If you’re considering buying a home and making renovations, you’ll need a home inspector to look at the property. And we won’t be the first to tell you home renovations can go south quickly. Contractors may gouge you for additional cash and delay or put the project on hold if they aren’t as adequate as you assumed. If you’re the one overseeing the project and paying directly out of pocket, your renovation can turn into a nightmare.
This is when an FHA 203k consultant becomes your best friend. Not only does a 203k loan combine your mortgage and renovation repairs into one loan to reduce out of pocket costs, but also your 203k consultant serves as your home inspector, sets realistic pricing, verifies the work is done correctly, and handles the approval of payments from the loan to the contractor.
In this blog, we’ll explain the value of a 203k consultant and why your home purchase and renovation may be perfect for a 203k loan.
When should you consider using a 203k loan and consultant?
If the estimated home improvement costs are more than $35,000, you should highly consider a 203k loan. You can bundle up your home purchase and renovation costs into one loan. There are a couple of common scenarios when a home buyer will want to use a 203k loan:
- Often during the home inspection, the home inspector’s report will show you need to fix multiple items on the home in order to bring the building up to code that you didn’t anticipate.. Suddenly, your renovation budget is much smaller. Rather than spending more directly out of pocket, you could move your mortgage into an FHA 203k loan.
- You’re planning on buying a home that needs some renovations but nothing terribly substantially. However, the house may be dated and will need work in the near future. Instead of pushing off that work or waiting until you have more cash on hand, you can convert the financing into a standard 203k loan and get the projects done right away. A 203k consultant can look at the home and create a plan for you.
What’s the difference between a home inspector and a 203k consultant?
A home inspector examines the condition of the house, pointing out existing problems and possible future ones. They provide their objective opinion about the home and create an inspection report to summarize any safety hazards and deficiencies requiring major expenses to correct.
If you decided you wanted to move ahead with a 203k loan, a 203k consultant also reviews the property as well as explains what is required to meet HUD’s Minimum Property Standards for the 203k loan.
However, why have two different professionals look at your property and charge two different fees when you could have one do it all? 203k consultants do much more than you realize and take some of the most painstaking parts of home renovations out of your hands.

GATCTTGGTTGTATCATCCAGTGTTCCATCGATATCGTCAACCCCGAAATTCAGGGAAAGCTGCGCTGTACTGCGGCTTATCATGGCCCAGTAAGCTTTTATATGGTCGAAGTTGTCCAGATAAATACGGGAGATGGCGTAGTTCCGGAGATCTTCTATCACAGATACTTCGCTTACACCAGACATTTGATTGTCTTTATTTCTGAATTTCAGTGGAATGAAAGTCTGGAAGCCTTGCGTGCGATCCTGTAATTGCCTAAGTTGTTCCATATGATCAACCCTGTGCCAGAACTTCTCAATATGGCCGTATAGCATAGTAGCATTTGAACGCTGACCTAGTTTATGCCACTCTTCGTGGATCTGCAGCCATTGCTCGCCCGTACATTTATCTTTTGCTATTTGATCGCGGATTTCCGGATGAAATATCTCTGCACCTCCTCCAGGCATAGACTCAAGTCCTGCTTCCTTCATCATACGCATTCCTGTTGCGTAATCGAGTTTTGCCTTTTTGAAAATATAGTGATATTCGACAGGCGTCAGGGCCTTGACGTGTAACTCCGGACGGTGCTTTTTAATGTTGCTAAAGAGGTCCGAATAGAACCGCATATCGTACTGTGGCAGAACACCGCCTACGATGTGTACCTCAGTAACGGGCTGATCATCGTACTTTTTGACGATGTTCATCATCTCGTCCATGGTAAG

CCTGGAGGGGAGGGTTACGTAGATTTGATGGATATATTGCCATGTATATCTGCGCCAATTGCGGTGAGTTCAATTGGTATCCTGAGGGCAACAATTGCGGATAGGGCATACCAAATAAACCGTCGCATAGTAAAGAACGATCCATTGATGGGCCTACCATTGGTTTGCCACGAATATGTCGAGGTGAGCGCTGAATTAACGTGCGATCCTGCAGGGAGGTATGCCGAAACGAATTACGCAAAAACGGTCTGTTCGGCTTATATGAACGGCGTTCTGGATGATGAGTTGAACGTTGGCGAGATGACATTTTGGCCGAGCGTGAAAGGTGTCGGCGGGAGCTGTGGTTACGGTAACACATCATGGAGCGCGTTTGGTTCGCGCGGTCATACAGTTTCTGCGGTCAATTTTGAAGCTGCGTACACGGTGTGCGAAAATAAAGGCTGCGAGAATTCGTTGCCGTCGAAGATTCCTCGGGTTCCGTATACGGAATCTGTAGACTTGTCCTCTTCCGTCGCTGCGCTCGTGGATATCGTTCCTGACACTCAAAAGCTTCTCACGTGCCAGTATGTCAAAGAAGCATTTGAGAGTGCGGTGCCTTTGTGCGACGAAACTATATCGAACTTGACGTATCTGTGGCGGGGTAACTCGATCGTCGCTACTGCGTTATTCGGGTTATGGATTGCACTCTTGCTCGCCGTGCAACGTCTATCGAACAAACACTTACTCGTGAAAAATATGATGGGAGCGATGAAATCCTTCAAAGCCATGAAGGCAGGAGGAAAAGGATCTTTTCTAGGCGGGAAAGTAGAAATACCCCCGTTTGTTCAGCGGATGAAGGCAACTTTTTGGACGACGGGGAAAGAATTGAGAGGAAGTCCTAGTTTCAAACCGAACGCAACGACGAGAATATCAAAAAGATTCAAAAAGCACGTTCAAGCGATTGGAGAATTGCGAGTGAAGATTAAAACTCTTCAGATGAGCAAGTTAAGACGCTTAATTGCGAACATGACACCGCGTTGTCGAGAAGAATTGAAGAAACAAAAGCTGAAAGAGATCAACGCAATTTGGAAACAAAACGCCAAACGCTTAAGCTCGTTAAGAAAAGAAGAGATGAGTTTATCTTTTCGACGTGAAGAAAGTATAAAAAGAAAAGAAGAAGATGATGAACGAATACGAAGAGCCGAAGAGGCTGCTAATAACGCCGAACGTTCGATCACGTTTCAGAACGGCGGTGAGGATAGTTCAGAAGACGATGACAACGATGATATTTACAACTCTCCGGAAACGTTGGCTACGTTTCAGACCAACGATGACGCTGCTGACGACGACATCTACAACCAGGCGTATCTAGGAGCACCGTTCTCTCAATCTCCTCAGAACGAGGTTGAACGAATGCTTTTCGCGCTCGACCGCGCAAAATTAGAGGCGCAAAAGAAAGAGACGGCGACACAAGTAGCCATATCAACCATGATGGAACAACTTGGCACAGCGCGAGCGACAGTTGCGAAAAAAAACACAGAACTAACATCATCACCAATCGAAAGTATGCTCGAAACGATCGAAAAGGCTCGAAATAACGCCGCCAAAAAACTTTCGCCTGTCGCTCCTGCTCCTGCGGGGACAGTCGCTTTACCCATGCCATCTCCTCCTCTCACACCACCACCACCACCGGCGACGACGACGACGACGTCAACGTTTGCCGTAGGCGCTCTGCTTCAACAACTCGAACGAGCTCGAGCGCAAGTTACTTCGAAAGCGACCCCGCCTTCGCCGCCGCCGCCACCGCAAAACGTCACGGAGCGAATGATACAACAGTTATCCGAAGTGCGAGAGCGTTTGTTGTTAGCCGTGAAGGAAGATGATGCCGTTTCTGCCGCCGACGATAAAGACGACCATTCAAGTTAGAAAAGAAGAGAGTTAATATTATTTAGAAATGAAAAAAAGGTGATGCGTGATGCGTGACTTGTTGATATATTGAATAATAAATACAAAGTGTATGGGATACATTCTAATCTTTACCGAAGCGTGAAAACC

Some 203k consultants can also serve as your home inspector.
With a little research, you can find a 203k consultant that is also a licensed home inspector. These individuals often have additional areas of expertise such as engineering and general contracting. And since they are a 203k consultant, that means they are HUD-approved as well.
In Chicago, Chuck Walton, the President of The HouseDoctors Property Inspections, serves as both the 203k consultant and home inspector for home buyers. This saves his customers both time and money. These hybrid-professionals will inspect the property and talk with you about both the repairs that will be required to meet HUD’s Minimum Property Standards and the optional renovations you would like to make beyond the required items.
But that’s not all. Consider a 203k consultant your personal project manager. They will bridge the gap between you and the contractor. Most home buyers don’t have the knowledge to manage a project that requires extensive knowledge of building codes and construction. Let the professional do the hard part for you.
A 203k consultant handles significant paperwork.
As explained by Homebridge, the consultant also handles a great deal of paperwork for you. They will work with the mortgage lender to determine the loan amount and complete paperwork such as the feasibility report, architectural plans, and a work write-up reflecting specifications on all the repairs that need to be done, which includes: